Give yourself the gift of writing

As writers, we all dream of an unending vista of available writing time. No breaks, no interruptions—other than spending 40% of our time compulsively checking Twitter of course—just one neverending sweet, sweet writing zone. Wide open spaces like this are normally a good thing. It’s what we think we want. But when it comes to creativity, sometimes too much space allows for too much procrastination (so we’ve heard… *checks Amazon Prime to see if the Marvelous Mrs. Maisel has dropped yet*). When there’s no specific destination, you can end up spinning in circles, getting nowhere, making yourself dizzy with all the possibilities.

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Contrary to what most of us might think, deadlines are not creativity killers. Deadlines provide direction and structure. A deadline gets the heart pumping and silences the inner critic that might otherwise go on for days like someone that’s just discovered how to thread their 280 character tweets. And a deadline provides a much needed sense of accomplishment in a field in which it’s virtually impossible to receive unanimous praise… and when you’re trying to make it, it’s a field in which even the most basic of recognition or validation is hard to come by.

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This is one reason why NaNoWriMo is so popular. Suddenly, during the month of November, ALL THE WRITERS are inspired to hit the goal of writing the novel that’s been in their mind for months, years, or even decades. At first, you hit the laptop full force. You go HAM on that draft. You put off the laundry, skip happy hour, survive on leftovers and keep to your writing schedule. But then the laundry starts to pile up, co-workers and friends start wondering where you are, and suddenly you need to make a dessert for Thanksgiving dinner. So your novel takes a reluctant backseat to errands, dinner dates, family… and, well, life.

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This is how your novel feels when you’re not writing it.

And as the holiday lights go up, your laptop can just get buried under wrapping paper, gift tags, and tiny sparkly trees. The novel becomes a file in a folder in another folder that maybe won’t get opened until you need to look for those old pictures your dad sent you of family members you’ve never met (remember those? The ones you promised you’d print for him?).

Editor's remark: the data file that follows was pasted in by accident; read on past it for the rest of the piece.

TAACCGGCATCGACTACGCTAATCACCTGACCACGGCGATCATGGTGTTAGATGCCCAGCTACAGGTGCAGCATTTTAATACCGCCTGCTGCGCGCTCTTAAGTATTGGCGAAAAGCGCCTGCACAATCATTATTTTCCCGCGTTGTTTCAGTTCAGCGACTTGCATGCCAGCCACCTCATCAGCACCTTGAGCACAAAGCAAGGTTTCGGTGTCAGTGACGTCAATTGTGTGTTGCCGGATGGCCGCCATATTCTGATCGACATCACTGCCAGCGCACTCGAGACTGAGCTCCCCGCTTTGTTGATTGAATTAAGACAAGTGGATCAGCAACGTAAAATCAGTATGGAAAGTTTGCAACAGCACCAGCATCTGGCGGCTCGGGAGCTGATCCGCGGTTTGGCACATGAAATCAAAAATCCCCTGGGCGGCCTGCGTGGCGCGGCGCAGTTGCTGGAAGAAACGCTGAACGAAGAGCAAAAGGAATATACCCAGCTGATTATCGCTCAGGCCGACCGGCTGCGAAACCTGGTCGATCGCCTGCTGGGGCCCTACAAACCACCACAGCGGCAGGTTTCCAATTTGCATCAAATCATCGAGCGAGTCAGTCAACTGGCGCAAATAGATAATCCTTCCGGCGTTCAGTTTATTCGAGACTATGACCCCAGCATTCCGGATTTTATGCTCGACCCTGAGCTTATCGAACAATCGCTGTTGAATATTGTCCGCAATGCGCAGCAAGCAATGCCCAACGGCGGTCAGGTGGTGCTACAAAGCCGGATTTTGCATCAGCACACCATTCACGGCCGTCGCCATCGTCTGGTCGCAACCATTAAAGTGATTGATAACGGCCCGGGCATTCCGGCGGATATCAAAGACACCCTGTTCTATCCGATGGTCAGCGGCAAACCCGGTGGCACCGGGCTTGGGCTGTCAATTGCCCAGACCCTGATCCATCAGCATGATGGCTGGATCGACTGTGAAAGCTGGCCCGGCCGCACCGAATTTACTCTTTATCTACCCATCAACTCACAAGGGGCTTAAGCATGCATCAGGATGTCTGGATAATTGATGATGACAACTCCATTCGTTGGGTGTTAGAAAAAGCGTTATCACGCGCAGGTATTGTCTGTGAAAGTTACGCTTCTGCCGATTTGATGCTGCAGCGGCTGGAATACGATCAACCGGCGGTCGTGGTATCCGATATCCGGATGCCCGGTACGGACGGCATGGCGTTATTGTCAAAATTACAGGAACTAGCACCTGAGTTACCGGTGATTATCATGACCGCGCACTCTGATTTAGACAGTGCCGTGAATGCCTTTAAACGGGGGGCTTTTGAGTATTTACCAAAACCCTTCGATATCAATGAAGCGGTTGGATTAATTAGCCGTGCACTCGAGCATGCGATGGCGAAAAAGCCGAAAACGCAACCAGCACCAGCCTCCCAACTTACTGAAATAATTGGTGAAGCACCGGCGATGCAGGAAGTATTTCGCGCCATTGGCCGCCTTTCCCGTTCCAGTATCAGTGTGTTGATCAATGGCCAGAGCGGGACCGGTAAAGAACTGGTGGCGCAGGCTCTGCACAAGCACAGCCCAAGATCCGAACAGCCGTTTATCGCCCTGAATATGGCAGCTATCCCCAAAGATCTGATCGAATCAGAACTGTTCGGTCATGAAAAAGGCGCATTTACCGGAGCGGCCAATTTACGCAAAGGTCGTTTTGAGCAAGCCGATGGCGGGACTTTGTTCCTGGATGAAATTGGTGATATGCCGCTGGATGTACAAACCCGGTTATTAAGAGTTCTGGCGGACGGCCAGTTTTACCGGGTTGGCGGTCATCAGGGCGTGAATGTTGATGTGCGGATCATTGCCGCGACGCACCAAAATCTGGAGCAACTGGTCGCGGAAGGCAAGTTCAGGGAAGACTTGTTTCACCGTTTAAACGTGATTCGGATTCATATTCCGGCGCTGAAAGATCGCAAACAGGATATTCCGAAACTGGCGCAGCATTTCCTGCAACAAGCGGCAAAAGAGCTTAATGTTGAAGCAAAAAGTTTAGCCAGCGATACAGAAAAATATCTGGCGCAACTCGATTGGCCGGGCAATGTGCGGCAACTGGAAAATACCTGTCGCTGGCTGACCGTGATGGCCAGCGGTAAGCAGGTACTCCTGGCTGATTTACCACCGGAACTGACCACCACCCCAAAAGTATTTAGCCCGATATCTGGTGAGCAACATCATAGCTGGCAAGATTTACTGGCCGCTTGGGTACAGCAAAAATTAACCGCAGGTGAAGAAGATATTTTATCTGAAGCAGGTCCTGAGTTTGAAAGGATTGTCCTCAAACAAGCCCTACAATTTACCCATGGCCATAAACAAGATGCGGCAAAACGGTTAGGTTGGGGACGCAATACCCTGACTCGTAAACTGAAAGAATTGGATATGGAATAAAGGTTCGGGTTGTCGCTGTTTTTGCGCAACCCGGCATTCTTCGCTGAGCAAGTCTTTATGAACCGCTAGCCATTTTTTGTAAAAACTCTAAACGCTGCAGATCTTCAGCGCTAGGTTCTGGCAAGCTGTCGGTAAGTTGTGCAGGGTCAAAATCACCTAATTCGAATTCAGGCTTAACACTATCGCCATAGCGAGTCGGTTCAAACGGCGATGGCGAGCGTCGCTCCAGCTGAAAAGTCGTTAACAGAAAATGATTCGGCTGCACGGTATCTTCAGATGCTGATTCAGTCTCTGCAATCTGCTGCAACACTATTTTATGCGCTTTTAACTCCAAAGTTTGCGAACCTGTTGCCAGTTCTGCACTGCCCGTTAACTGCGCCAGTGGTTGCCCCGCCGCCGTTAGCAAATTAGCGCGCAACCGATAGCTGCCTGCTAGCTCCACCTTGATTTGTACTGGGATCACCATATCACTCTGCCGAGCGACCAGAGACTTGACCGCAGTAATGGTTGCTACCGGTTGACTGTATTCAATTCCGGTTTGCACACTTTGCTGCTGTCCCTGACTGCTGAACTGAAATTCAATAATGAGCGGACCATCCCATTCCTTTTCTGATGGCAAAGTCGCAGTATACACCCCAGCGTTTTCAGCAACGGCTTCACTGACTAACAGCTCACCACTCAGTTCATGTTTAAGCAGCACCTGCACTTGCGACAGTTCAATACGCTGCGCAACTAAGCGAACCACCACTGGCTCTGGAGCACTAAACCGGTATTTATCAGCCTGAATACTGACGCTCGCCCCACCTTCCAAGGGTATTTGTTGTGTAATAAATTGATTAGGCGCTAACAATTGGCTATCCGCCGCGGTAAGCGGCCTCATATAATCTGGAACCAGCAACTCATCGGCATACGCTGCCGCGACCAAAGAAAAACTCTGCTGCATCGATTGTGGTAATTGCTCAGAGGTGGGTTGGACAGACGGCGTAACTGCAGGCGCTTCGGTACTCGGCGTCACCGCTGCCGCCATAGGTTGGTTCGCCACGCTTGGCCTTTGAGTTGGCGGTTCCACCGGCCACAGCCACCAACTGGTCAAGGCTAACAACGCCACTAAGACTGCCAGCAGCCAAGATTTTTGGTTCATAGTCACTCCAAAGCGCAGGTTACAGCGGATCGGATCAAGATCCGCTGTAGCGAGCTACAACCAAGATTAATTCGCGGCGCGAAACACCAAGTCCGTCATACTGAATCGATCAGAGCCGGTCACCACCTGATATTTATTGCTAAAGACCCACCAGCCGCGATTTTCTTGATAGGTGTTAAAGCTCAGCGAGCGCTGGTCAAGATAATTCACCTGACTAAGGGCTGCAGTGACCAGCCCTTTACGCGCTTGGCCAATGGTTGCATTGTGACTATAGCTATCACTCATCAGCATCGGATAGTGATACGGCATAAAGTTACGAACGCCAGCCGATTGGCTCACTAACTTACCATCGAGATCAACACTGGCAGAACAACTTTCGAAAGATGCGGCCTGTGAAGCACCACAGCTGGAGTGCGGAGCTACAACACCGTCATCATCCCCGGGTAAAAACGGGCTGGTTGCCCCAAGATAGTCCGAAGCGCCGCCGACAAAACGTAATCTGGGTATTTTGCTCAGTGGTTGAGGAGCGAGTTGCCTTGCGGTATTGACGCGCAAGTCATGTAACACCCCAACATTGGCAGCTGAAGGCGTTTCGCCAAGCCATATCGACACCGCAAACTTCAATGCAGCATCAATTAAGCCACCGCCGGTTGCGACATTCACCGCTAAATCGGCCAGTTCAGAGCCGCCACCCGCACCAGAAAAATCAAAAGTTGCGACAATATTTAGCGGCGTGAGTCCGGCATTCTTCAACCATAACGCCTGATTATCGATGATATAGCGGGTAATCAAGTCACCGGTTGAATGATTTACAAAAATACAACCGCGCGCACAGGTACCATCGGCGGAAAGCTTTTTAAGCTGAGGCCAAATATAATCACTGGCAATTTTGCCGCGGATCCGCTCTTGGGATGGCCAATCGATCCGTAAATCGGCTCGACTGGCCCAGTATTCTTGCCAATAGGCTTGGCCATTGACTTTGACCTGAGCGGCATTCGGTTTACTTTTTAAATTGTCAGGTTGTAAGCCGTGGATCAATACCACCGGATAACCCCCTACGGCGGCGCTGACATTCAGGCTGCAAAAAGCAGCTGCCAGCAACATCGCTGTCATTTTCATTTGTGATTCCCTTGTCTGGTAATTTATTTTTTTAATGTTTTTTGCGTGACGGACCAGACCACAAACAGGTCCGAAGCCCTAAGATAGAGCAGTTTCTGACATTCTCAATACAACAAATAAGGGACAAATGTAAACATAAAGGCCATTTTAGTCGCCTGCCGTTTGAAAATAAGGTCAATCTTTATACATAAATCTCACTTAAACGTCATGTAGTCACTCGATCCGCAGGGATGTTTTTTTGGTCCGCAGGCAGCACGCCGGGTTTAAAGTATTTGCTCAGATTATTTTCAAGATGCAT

But it doesn’t have to be that way! Remember the excitement of the last few days of October? The dedication and verve you felt on November 1st? That sense of achievement when you hit save on those first thousand words? That feeling when you went from writing a page or two per month to writing twenty, thirty, forty… You can have all those feels again! You deserve them!

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How it feels when you OWN that word count target

All you need is a new deadline. NaNoWriMo may be ending today, but that doesn’t mean you have to stop writing and achieving. If you didn’t finish, or meet your goals, give yourself another deadline. Make it as small and realistic for your schedule as it needs to be. That could be 500 words per day, or 1,000 per week. Or 5,000 by New Year’s Day. You can even just commit to 10 or 15 minutes per day, or say you want to write 5 lines per day. Whatever it is, make sure it fits your schedule and your life… and commit to it. Hit those goals! And if you don’t, create new ones that you can hit. Not only will you find your word count steadily increasing, but the more you write, the easier it is to write. If your brain is in Writer Mode every day, the writing will flow. The longer you leave it between sessions, the more work you’ll have to do to crank the Writing Machine back up again.